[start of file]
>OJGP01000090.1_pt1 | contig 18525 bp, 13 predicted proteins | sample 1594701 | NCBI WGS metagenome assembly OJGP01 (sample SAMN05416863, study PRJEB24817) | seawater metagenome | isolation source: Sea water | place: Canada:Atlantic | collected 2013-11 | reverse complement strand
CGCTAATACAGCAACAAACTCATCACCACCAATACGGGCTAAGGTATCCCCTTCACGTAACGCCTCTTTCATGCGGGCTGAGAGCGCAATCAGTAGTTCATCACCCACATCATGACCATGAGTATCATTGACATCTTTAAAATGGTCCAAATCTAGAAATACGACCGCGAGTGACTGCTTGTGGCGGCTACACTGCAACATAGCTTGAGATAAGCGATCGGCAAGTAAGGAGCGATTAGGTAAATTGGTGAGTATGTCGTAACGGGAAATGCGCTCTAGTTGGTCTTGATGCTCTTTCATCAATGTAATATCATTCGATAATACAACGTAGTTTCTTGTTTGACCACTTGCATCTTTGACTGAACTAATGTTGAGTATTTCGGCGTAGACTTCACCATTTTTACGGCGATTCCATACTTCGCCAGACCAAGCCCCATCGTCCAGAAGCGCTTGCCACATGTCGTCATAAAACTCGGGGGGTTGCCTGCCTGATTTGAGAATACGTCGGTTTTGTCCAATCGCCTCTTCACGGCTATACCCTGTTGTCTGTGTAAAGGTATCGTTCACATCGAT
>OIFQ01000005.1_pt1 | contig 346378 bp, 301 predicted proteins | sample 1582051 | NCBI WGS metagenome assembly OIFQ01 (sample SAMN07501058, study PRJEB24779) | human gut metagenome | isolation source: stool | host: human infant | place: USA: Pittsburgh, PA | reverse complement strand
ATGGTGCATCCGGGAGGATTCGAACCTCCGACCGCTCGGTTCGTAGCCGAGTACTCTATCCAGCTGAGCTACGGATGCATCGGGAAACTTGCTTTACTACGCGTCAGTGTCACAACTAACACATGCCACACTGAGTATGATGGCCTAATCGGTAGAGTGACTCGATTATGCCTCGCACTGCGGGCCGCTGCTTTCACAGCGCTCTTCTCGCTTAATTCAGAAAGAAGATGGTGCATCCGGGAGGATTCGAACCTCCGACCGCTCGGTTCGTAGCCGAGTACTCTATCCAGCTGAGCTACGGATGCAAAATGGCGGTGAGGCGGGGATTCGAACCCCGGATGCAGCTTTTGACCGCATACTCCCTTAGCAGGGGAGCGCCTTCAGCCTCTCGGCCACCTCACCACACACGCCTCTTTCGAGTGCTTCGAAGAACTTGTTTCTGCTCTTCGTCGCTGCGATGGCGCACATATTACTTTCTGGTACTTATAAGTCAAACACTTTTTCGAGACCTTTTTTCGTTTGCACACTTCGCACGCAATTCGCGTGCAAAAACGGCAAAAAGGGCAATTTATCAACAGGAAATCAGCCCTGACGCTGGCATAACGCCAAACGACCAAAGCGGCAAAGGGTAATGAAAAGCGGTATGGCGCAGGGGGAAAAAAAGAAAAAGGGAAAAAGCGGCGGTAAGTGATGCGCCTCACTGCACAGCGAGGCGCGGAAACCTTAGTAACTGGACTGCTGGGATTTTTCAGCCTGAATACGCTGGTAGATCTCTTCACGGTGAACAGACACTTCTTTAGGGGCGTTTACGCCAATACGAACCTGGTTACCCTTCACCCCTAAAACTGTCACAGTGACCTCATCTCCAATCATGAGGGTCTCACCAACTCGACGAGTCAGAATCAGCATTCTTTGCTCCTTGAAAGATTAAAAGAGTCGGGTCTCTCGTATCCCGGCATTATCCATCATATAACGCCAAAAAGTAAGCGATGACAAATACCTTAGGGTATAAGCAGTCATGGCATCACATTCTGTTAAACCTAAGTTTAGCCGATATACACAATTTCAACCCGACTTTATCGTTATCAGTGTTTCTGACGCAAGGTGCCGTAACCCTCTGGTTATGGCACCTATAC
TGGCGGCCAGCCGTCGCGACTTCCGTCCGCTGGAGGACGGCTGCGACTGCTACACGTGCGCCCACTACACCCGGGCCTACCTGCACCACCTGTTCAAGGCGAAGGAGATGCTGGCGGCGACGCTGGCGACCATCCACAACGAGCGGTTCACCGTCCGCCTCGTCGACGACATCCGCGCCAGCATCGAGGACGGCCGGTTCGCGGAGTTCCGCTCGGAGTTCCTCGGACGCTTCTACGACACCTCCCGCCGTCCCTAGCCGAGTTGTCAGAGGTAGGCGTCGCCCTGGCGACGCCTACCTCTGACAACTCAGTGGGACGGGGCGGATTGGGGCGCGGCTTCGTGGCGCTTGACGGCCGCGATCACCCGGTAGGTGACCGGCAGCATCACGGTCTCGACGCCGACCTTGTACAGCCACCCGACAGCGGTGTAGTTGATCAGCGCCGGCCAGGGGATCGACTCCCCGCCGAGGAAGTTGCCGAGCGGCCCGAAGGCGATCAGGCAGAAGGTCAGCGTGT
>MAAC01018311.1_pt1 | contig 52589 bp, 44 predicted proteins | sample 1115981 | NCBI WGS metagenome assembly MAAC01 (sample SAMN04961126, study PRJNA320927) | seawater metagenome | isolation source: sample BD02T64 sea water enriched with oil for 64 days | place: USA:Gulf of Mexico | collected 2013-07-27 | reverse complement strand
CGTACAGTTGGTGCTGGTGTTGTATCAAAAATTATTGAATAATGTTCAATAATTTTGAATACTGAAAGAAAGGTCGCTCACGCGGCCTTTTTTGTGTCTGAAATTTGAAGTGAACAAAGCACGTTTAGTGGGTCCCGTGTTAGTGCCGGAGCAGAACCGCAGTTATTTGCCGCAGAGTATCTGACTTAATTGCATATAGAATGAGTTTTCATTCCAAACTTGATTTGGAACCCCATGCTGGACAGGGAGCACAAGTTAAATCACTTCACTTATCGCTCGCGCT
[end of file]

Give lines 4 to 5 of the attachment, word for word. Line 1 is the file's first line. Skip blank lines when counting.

ATGGTGCATCCGGGAGGATTCGAACCTCCGACCGCTCGGTTCGTAGCCGAGTACTCTATCCAGCTGAGCTACGGATGCATCGGGAAACTTGCTTTACTACGCGTCAGTGTCACAACTAACACATGCCACACTGAGTATGATGGCCTAATCGGTAGAGTGACTCGATTATGCCTCGCACTGCGGGCCGCTGCTTTCACAGCGCTCTTCTCGCTTAATTCAGAAAGAAGATGGTGCATCCGGGAGGATTCGAACCTCCGACCGCTCGGTTCGTAGCCGAGTACTCTATCCAGCTGAGCTACGGATGCAAAATGGCGGTGAGGCGGGGATTCGAACCCCGGATGCAGCTTTTGACCGCATACTCCCTTAGCAGGGGAGCGCCTTCAGCCTCTCGGCCACCTCACCACACACGCCTCTTTCGAGTGCTTCGAAGAACTTGTTTCTGCTCTTCGTCGCTGCGATGGCGCACATATTACTTTCTGGTACTTATAAGTCAAACACTTTTTCGAGACCTTTTTTCGTTTGCACACTTCGCACGCAATTCGCGTGCAAAAACGGCAAAAAGGGCAATTTATCAACAGGAAATCAGCCCTGACGCTGGCATAACGCCAAACGACCAAAGCGGCAAAGGGTAATGAAAAGCGGTATGGCGCAGGGGGAAAAAAAGAAAAAGGGAAAAAGCGGCGGTAAGTGATGCGCCTCACTGCACAGCGAGGCGCGGAAACCTTAGTAACTGGACTGCTGGGATTTTTCAGCCTGAATACGCTGGTAGATCTCTTCACGGTGAACAGACACTTCTTTAGGGGCGTTTACGCCAATACGAACCTGGTTACCCTTCACCCCTAAAACTGTCACAGTGACCTCATCTCCAATCATGAGGGTCTCACCAACTCGACGAGTCAGAATCAGCATTCTTTGCTCCTTGAAAGATTAAAAGAGTCGGGTCTCTCGTATCCCGGCATTATCCATCATATAACGCCAAAAAGTAAGCGATGACAAATACCTTAGGGTATAAGCAGTCATGGCATCACATTCTGTTAAACCTAAGTTTAGCCGATATACACAATTTCAACCCGACTTTATCGTTATCAGTGTTTCTGACGCAAGGTGCCGTAACCCTCTGGTTATGGCACCTATAC
TGGCGGCCAGCCGTCGCGACTTCCGTCCGCTGGAGGACGGCTGCGACTGCTACACGTGCGCCCACTACACCCGGGCCTACCTGCACCACCTGTTCAAGGCGAAGGAGATGCTGGCGGCGACGCTGGCGACCATCCACAACGAGCGGTTCACCGTCCGCCTCGTCGACGACATCCGCGCCAGCATCGAGGACGGCCGGTTCGCGGAGTTCCGCTCGGAGTTCCTCGGACGCTTCTACGACACCTCCCGCCGTCCCTAGCCGAGTTGTCAGAGGTAGGCGTCGCCCTGGCGACGCCTACCTCTGACAACTCAGTGGGACGGGGCGGATTGGGGCGCGGCTTCGTGGCGCTTGACGGCCGCGATCACCCGGTAGGTGACCGGCAGCATCACGGTCTCGACGCCGACCTTGTACAGCCACCCGACAGCGGTGTAGTTGATCAGCGCCGGCCAGGGGATCGACTCCCCGCCGAGGAAGTTGCCGAGCGGCCCGAAGGCGATCAGGCAGAAGGTCAGCGTGT